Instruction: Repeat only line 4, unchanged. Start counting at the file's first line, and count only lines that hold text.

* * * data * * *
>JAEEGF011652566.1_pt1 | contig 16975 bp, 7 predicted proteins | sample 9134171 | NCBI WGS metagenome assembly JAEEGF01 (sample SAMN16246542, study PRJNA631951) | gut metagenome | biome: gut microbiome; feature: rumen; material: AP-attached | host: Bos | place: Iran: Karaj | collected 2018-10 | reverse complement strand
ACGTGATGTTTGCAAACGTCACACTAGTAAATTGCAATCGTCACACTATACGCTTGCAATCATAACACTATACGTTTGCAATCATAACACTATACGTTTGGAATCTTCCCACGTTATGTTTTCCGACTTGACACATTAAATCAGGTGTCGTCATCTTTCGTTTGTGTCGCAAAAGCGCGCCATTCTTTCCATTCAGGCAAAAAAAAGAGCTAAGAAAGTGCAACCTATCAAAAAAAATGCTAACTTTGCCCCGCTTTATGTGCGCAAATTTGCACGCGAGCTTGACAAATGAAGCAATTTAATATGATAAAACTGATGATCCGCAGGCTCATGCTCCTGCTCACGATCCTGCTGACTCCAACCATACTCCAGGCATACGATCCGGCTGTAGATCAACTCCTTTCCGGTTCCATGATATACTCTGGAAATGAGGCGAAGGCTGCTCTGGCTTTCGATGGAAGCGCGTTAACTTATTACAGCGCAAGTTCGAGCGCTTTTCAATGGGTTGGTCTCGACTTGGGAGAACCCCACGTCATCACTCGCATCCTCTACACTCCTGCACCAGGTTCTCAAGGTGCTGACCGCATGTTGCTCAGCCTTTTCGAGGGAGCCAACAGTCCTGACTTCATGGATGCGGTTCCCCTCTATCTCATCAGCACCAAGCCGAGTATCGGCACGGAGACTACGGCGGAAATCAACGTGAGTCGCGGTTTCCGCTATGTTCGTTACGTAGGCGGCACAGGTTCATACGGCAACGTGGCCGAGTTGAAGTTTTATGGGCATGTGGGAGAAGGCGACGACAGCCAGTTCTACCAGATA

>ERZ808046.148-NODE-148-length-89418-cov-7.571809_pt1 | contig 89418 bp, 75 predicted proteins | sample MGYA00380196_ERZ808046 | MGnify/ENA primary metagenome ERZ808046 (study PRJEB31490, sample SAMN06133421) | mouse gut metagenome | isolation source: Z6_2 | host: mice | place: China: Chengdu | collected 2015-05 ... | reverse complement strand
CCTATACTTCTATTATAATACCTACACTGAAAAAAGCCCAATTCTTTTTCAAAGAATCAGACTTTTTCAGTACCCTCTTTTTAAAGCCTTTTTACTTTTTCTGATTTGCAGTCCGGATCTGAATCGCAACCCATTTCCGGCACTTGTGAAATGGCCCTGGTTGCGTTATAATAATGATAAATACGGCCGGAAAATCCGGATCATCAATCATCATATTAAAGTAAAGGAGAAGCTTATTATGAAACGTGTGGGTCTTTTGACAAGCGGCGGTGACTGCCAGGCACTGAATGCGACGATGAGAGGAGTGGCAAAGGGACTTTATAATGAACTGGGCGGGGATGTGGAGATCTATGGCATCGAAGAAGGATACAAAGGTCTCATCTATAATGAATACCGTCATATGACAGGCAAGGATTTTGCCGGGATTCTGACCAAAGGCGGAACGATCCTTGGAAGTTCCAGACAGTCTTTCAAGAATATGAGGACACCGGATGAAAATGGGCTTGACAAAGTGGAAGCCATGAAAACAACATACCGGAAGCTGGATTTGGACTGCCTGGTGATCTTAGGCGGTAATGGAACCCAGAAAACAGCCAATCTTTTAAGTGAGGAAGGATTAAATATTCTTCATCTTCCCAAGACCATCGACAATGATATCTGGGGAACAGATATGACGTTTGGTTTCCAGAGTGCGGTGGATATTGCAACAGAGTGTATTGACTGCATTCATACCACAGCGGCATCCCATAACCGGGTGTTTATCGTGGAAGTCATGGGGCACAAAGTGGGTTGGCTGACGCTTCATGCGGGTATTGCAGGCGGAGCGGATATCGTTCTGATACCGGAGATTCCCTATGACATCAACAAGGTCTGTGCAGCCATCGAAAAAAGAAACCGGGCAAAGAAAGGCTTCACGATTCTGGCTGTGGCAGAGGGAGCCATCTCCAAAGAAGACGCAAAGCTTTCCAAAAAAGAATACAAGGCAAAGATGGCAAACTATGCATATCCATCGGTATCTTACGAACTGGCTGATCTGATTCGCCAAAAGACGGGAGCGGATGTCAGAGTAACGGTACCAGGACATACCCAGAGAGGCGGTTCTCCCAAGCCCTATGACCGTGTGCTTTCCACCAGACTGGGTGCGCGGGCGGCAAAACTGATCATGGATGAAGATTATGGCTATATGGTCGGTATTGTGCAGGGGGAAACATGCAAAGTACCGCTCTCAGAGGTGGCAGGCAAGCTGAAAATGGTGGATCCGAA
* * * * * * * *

CCTATACTTCTATTATAATACCTACACTGAAAAAAGCCCAATTCTTTTTCAAAGAATCAGACTTTTTCAGTACCCTCTTTTTAAAGCCTTTTTACTTTTTCTGATTTGCAGTCCGGATCTGAATCGCAACCCATTTCCGGCACTTGTGAAATGGCCCTGGTTGCGTTATAATAATGATAAATACGGCCGGAAAATCCGGATCATCAATCATCATATTAAAGTAAAGGAGAAGCTTATTATGAAACGTGTGGGTCTTTTGACAAGCGGCGGTGACTGCCAGGCACTGAATGCGACGATGAGAGGAGTGGCAAAGGGACTTTATAATGAACTGGGCGGGGATGTGGAGATCTATGGCATCGAAGAAGGATACAAAGGTCTCATCTATAATGAATACCGTCATATGACAGGCAAGGATTTTGCCGGGATTCTGACCAAAGGCGGAACGATCCTTGGAAGTTCCAGACAGTCTTTCAAGAATATGAGGACACCGGATGAAAATGGGCTTGACAAAGTGGAAGCCATGAAAACAACATACCGGAAGCTGGATTTGGACTGCCTGGTGATCTTAGGCGGTAATGGAACCCAGAAAACAGCCAATCTTTTAAGTGAGGAAGGATTAAATATTCTTCATCTTCCCAAGACCATCGACAATGATATCTGGGGAACAGATATGACGTTTGGTTTCCAGAGTGCGGTGGATATTGCAACAGAGTGTATTGACTGCATTCATACCACAGCGGCATCCCATAACCGGGTGTTTATCGTGGAAGTCATGGGGCACAAAGTGGGTTGGCTGACGCTTCATGCGGGTATTGCAGGCGGAGCGGATATCGTTCTGATACCGGAGATTCCCTATGACATCAACAAGGTCTGTGCAGCCATCGAAAAAAGAAACCGGGCAAAGAAAGGCTTCACGATTCTGGCTGTGGCAGAGGGAGCCATCTCCAAAGAAGACGCAAAGCTTTCCAAAAAAGAATACAAGGCAAAGATGGCAAACTATGCATATCCATCGGTATCTTACGAACTGGCTGATCTGATTCGCCAAAAGACGGGAGCGGATGTCAGAGTAACGGTACCAGGACATACCCAGAGAGGCGGTTCTCCCAAGCCCTATGACCGTGTGCTTTCCACCAGACTGGGTGCGCGGGCGGCAAAACTGATCATGGATGAAGATTATGGCTATATGGTCGGTATTGTGCAGGGGGAAACATGCAAAGTACCGCTCTCAGAGGTGGCAGGCAAGCTGAAAATGGTGGATCCGAA